“The Fellowship and the Parties,” by E.E. Carr [Sept. 1, 1907] This reply by Christian Socialist Editor Edward Ellis Carr to an unspecified article asserts positively that there was complete unanimity at the founding conference of the Christian Socialist Fellowship with regards to its endorsement of the Socialist Party. “so far as I know, every member of the Fellowship who enjoys the ballot votes the Socialist Party ticket, though this is not a test of membership in the Fellowship,” Carr emphasizes. Carr declares the nature of the Christian Socialist Fellowship thusly: “The Fellowship is a propaganda society, not a political party. The place to join the Socialist Party is at the ‘branch,’ or, if the party means those who merely vote the ticket, at the election booth. A propaganda society, like the ‘Collectivist Society’ and the ‘Commonwealth Club,’ does not usually require party membership for admission.” (It might parenthetically be noted that support of a similarly structured propaganda society collecting membership dues called the “Left Wing Section of the Socialist Party” was suddenly deemed to be an expellable offense after the result of the 1919 party election became known to the outgoing 1918-19 NEC. The fact that the Left Wing Section collected dues and admitted non-members of the SP to its councils were disingenuously held up as the primary reasons that the group being declared anathema.) Carr declares that while the CSF seeks the establishment of Socialism and “recognizes” the class struggle, “it was not deemed wise for the Fellowship to commit itself constitutionally to any particular party because there are two Socialist parties in the United States and two in Canada, all within our direct field of propaganda, and we wished to leave the Fellowship door open to every Socialist who believes in our objects as expressed in the Constitution.” Carr concludes that the CSF is “rooting deep and growing fast and bids fair to help largely in arousing the people for the glorious revolution which shall realize the highest dreams of saints and sages for humanity, that shall bring real liberty and peace, real prosperity and Christianity to all men.”



The Parlor Socialists, by Ellis O. Jones [Oct. 1907] This is one of the most thoughtful and well-crafted essays of the Debsian period of the Socialist Party of America—a defense of the so-called “parlor socialists,” published in the pages of the International Socialist Review. Jones, a rank-and-file socialist from Columbus, Ohio, states that up until as few as 5 years previously socialism had received scant attention in America, dismissed as an idiosyncratic preoccupation of peculiar European immigrants. The Socialist Party, founded in 1901, had at last struck root in the ranks of the native American population, Jones indicates. “...The phenomenon which the paragrapher lightly dubs Parlor Socialism is nothing more or less than an unmistakable sign of the Americanization of Socialism, leading the paragrapher gently but powerfully and relentlessly past the point where he can define Socialism as the unintelligible ravings of a handful of unnatural and unnaturalized bomb-throwing aliens plotting against duly constituted authority,” Jones declares. Unable to label and dismiss these eminently reasonable American socialists to the hackneyed stereotypes of the past, a new epithet was invented on the fly—“parlor socialists.” Jones sees a dichotomy among American socialists between the largely uneducated individuals of proletarian origin and vocation, and the new group of “intellectual” adherents to the socialist cause, young and often college educated individuals who (unlike most of their peers) takes time to “examine the general manner of money—making and weigh it in ethical scales, asking the question as to why he, young and inexperienced, should possess so much without effort while thousands whom he sees about him possess but little or nothing with the maximum of effort. He is led into investigating the sources of wealth and soon comes to the obvious conclusion that wealth is produced by labor and that therefore he is living on the labor of others.” Ultimately, the so-called “parlor socialists” arrive at “the conclusion that true luxury is impossible so long as a large majority of his fellow beings live in squalor and destitution.” Jones concludes that “Parlor Socialism as a characterization is ephemeral. It will disappear when the Socialist movement is thoroughly Americanized, that is, when the Parlor Socialists are sufficiently numerous to cease to invite individual comment and when, through the lapse of time, they have given unmistakable evidence that they are not merely victims of a passing fad or fancy.”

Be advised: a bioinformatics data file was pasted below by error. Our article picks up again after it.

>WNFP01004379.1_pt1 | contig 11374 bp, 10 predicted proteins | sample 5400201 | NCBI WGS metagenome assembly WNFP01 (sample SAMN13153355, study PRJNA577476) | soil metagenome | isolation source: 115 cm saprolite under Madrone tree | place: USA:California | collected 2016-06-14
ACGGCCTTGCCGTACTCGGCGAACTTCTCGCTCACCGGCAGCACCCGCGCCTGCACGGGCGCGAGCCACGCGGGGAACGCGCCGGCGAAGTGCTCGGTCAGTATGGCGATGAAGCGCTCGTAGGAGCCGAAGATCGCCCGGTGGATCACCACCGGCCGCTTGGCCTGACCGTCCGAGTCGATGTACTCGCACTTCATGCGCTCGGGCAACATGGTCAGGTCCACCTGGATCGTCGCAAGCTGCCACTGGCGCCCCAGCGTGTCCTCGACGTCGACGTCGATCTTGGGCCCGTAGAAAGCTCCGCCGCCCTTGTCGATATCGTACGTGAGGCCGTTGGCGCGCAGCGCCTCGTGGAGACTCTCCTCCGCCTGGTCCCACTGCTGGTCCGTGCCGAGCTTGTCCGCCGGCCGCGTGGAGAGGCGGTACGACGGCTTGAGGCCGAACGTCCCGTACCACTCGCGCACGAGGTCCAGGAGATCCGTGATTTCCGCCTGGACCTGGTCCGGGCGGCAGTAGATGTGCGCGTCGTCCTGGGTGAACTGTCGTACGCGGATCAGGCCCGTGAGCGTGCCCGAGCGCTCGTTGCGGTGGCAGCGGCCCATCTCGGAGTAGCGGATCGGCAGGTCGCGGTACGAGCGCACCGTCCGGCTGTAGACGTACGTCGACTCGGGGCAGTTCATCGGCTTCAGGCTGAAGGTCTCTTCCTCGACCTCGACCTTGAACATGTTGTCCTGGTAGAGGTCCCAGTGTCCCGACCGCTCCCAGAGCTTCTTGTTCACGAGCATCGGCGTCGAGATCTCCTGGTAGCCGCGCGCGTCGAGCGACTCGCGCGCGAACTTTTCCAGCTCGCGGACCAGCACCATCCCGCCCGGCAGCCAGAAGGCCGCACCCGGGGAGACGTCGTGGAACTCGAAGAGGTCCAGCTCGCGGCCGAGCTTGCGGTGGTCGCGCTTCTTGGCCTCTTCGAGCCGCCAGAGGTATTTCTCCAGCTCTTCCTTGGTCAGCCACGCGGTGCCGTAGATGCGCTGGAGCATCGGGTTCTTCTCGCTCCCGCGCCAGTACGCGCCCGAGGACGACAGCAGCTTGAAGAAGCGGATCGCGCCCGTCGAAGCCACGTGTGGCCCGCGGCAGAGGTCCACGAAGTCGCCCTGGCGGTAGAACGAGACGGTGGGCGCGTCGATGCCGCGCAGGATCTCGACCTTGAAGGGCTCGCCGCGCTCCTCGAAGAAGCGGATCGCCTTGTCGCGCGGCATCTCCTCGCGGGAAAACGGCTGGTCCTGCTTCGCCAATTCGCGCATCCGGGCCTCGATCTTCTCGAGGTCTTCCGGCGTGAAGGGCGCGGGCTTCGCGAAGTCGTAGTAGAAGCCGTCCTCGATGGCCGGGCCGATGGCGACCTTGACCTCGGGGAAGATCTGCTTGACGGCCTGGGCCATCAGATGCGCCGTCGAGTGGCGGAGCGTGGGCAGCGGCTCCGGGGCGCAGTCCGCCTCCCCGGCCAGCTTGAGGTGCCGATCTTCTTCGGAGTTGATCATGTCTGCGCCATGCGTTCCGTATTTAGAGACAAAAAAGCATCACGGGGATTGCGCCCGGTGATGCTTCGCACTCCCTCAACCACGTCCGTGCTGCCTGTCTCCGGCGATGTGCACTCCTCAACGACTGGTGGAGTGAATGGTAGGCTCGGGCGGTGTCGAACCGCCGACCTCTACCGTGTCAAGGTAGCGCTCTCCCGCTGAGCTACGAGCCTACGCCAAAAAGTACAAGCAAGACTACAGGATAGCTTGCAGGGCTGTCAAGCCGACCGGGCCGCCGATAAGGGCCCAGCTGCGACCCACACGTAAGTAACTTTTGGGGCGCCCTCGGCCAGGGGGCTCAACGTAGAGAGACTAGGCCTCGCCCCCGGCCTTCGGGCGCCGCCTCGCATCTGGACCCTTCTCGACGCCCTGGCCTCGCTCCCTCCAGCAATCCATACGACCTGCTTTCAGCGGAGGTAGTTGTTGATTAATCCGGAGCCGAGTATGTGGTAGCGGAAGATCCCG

Socialist Unity in the United States, by Charles H. Kerr [Dec. 1907] Eminent Socialist publisher Charles H. Kerr presents the recent referendum put forward by Local Redlands, California calling for the amalgamation of the Socialist Party of America with the Socialist Labor Party on the basis of industrial unionism and a party-owned press. Kerr—himself a Marxist and a partisan of industrial unionism—argues assertively against both of these preconditions for merger. With regards to industrial unionism, Kerr states that while California Socialists may consider it a facile matter, on the actual battlefront in the industrial east, things were not so simple. Most Socialists in industrial Chicago were members of the unions of their craft, affiliated with the American Federation of Labor, Kerr states. These individuals “joined these trade unions long ago, and for the very good and very prosaic reason that they wanted better wages and depended on the unions to help get them, or perhaps found that they could not get jobs without carrying union cards. They remain inside these unions today for the most part because there are no industrial unions here in the trades in which they work. If they were to withdraw from the existing unions to join the budding organization of the Industrial Workers of the World, they would stand a very good chance of losing their jobs” and additionally be treated by their shopmates as scabs. It would be best not to mix the political and industrial questions, Kerr opines, instead putting forward the industrial union model as the only one suitable for meeting trustified industry across the bargaining table at anything approaching unity. With regard to party ownership of the press, Kerr is more negative still, noting that such a structure was traditional within the SLP and had led to a practical result which placed “the editor of The People [Daniel DeLeon], wielding the power of the National Executive Committee, in full control of the sources of information of the party membership, so that he has dominated and still dominates the opinions of the rank and file... I am decidedly opposed to a system placing such absolute power in the hands of any one man or small group of men.” While unification of the American socialist movement would be a positive thing, in Kerr’s view, the position of Local Redlands would have it “that the larger party should discard its successful methods and adopt the disastrous methods of the smaller party. I am for consolidation, but not on these terms.”